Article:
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Graff v. Commissioner of Internal Revenue.

UNITED STATES COURT OF APPEALS FOR THE SEVENTH CIRCUIT


January 14, 1941

GRAFF
v.
COMMISSIONER OF INTERNAL REVENUE.

Petition for Review of Decision of the United States Board of Tax Appeals.

Author: Sparks

Before SPARKS, MAJOR, and KERNER, Circuit Judges.

SPARKS, Circuit Judge.

Petitioner seeks to review a decision of the Board of Tax Appeals, which found a deficiency of $4,761.09 in his income tax for the year 1935.

The only question presented is whether the capital gains which were added to the corpus of a trust in 1935 were taxable to the trustees under Section 161,*fn1 or to the settlor under Sections 166 and 167*fn2 of the Revenue Act of 1934, 26 U.S.C.A. Int. Rev. Acts, pages 725, 727. The Board held the latter sections applicable, and from that decision this appeal is prosecuted.

The facts are not disputed. On September 26, 1930, petitioner executed a written instrument creating a trust, naming himself and Verde Clark Graff, his wife, as trustees. By its terms the trustees were to pay the net income of the trust to the wife for her life.Upon her death the trustees were to deliver the trust estate to petitioner, if he was then living; and if he was not then living, they were to divide the estate into funds, equal in value, for the petitioner's children, and eventually to pay the funds to the grantor's children, or their lineal descendants. The original trust was revocable only by the petitioner with the written consent of his wife.

By an amendment of December 28, 1935, which was after the capital gains presently to be mentioned, the trust was made irrevocable, and it was provided that upon the death of the wife, the trust estate should be distributed to the children, rather than to petitioner if living. In that form the trust is still in existence. When the trust was created petitioner was forty-four years of age, his wife was thirty-seven, and they were both in good health. They had three children at that time, ranging from seven to thirteen years of age.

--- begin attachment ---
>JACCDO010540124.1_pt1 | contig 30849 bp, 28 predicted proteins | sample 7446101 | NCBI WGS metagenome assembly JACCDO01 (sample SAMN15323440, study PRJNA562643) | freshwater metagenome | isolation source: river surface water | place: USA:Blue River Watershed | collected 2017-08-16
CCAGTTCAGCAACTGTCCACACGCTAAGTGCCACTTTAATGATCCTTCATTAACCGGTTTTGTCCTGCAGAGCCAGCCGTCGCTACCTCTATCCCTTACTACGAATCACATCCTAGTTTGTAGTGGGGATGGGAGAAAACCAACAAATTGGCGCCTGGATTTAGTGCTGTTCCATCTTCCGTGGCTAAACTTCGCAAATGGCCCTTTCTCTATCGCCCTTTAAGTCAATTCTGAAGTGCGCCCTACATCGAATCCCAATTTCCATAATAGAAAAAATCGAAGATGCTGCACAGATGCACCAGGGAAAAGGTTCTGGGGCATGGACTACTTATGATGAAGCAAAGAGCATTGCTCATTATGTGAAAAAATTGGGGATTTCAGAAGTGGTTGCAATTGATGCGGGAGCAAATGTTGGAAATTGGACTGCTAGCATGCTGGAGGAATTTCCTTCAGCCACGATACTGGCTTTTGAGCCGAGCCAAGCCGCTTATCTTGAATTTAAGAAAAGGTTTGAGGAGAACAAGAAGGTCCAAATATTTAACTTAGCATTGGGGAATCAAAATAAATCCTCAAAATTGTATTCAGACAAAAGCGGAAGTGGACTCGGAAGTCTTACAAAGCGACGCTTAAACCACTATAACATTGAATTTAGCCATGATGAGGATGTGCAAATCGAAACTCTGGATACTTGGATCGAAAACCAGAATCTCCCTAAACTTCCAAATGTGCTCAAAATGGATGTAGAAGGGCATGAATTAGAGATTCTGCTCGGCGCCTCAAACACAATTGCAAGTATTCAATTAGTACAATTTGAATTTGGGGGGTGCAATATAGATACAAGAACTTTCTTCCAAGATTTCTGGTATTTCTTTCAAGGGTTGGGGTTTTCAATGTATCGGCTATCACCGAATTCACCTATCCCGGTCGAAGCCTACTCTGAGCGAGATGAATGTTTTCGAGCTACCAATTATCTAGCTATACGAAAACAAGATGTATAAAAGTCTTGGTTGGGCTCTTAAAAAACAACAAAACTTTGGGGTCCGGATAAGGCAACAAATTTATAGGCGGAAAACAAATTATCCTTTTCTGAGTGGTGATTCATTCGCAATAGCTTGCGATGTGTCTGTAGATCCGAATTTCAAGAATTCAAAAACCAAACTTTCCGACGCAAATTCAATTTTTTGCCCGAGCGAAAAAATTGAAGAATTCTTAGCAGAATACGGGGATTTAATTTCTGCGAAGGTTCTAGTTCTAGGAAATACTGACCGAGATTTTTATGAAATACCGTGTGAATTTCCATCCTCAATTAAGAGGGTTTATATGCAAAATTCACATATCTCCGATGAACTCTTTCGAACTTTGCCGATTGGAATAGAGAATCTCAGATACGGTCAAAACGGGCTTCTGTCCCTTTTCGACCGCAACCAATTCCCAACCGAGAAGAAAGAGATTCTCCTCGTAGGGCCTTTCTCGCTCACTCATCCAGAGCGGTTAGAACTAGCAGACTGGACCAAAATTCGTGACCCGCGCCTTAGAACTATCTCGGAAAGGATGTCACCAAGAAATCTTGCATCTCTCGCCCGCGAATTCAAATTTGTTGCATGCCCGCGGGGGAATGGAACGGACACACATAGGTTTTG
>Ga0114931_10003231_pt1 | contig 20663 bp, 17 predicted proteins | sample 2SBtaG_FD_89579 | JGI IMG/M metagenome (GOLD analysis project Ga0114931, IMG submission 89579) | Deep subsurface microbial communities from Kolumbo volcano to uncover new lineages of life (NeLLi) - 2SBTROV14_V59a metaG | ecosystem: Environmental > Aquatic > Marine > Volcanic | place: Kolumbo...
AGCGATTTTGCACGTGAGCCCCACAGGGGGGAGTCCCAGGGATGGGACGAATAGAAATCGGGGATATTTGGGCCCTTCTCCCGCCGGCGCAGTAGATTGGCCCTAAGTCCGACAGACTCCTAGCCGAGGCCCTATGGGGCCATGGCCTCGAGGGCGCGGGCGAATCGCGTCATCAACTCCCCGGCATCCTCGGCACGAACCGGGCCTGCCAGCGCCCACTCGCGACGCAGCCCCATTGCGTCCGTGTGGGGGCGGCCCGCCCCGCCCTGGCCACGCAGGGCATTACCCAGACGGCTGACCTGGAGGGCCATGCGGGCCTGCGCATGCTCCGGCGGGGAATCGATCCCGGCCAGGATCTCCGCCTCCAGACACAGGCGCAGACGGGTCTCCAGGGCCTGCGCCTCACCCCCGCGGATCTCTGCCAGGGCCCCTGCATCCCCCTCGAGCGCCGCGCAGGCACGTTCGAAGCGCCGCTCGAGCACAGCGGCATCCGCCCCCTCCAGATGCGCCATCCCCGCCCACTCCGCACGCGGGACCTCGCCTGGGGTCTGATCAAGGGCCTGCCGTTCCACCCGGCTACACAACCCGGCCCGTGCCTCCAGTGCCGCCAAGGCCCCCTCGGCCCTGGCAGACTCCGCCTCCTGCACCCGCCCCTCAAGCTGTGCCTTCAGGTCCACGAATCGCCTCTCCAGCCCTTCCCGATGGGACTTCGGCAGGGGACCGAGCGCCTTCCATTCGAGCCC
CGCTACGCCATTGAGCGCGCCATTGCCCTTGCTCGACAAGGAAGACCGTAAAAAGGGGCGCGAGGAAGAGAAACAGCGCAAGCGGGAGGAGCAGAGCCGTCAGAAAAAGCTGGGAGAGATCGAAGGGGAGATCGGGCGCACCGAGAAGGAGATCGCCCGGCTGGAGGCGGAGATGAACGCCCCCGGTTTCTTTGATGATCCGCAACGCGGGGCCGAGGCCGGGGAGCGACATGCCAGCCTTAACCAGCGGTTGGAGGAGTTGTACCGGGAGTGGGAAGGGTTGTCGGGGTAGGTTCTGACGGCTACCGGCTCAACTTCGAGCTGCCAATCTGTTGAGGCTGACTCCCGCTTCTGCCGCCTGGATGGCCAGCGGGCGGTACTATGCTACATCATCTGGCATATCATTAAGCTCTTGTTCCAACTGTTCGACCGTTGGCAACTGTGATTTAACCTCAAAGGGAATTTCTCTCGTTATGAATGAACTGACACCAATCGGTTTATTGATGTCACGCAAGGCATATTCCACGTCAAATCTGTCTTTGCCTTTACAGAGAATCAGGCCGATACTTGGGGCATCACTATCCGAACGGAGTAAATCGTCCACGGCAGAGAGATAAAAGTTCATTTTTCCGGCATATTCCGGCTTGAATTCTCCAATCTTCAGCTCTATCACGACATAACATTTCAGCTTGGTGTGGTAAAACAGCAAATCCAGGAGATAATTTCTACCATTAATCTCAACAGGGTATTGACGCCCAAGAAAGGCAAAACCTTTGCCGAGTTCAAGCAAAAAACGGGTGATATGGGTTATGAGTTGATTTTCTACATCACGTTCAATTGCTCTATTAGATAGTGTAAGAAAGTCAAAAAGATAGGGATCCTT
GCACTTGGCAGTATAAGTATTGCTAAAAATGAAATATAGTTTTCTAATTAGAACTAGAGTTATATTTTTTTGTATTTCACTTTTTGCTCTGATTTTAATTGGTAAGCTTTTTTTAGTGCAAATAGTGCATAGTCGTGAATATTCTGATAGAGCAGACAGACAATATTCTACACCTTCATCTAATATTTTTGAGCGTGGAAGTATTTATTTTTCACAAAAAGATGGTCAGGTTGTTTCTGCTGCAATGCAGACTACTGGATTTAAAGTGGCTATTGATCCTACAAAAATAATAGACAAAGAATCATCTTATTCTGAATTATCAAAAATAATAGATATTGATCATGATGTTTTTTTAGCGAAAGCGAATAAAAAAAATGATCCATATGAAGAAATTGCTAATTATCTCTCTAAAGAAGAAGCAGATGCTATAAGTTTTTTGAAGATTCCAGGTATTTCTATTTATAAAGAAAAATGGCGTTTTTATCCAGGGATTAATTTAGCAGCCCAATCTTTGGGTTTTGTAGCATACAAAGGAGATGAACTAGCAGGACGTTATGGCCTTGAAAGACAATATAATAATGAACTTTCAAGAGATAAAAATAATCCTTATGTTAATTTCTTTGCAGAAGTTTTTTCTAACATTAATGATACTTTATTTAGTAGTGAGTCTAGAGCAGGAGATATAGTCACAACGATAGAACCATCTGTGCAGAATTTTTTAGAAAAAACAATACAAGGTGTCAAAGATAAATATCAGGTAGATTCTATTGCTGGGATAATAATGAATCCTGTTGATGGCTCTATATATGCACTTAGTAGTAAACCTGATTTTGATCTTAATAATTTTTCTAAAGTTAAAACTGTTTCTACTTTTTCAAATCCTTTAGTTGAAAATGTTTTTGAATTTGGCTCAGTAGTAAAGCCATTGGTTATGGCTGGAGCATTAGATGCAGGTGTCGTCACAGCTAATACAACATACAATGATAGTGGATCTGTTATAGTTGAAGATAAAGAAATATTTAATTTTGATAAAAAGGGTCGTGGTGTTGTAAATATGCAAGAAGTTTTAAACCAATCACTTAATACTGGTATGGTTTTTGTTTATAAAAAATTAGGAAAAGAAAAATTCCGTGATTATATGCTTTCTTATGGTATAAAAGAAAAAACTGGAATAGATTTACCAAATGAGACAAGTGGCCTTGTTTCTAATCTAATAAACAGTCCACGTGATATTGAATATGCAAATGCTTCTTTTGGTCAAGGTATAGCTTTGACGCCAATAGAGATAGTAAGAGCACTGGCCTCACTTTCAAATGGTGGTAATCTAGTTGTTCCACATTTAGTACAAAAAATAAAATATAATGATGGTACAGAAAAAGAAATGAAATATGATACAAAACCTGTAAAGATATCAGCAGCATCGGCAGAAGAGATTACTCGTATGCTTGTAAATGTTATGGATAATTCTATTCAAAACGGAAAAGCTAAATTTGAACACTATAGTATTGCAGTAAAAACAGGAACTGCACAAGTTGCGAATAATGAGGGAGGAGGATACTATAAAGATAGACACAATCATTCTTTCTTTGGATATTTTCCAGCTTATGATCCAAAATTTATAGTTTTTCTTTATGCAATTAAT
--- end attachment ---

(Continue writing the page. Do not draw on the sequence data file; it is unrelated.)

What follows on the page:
During the year 1934, the trustees received dividends of $3,750 on securities thus held in trust. This income was currently distributed to the wife under the terms of the trust, and was included in her income tax return for the year 1934.

During the year 1935, the trustees received dividends amounting to $3,135, and capital gains derived from the sale of securities, of 14,217. The income from dividends, less a small amount for expenses, was currently distributed to the wife, and was reported in her income tax return for 1935. The capital gains were not distributed, but were retained by the trustees and added to the corpus. The trustees duly reported these gains on their return for that year, and paid income tax thereon.

Respondent added to petitioner's income the ordinary income of the trust for 1934 and 1935, as well as the capital gains of $14,217 in 1935, and on that basis determined deficiencies in petitioner's income tax for the two years, relying on sections 166 and 167 of the Revenue Act of 1934.

On appeal from this determination, the Board held that the petitioner was not taxable on the ordinary income of the trust, but was taxable, under section 167, on the capital gains of $14,217 for 1935. It therefore disallowed the deficiency for the year 1934, and redetermined the deficiency for 1935. The Commissioner acquiesced in the Board's decision.

Under the authority of Klein v. United States, 283 U.S. 231, 51 S. Ct. 398, 75 L. Ed. 996, and Helvering v. Hallock, 309 U.S. 106, 60 S. Ct. 444, 84 L. Ed. 604, 125 A.L.R. 1368, we feel constrained to affirm the Board's ruling. It is quite true that both of these cases involved sections of revenue acts, different from the sections and Act now before us, and did not involve the precise question, or the same facts as here. They also applied to the transfers of real estate rather than to personalty. However, the language of the court is so emphatic in both cases as to leave no doubt in our minds that the analogies to be drawn therefrom would not warrant us in refusing to apply them to the facts here presented.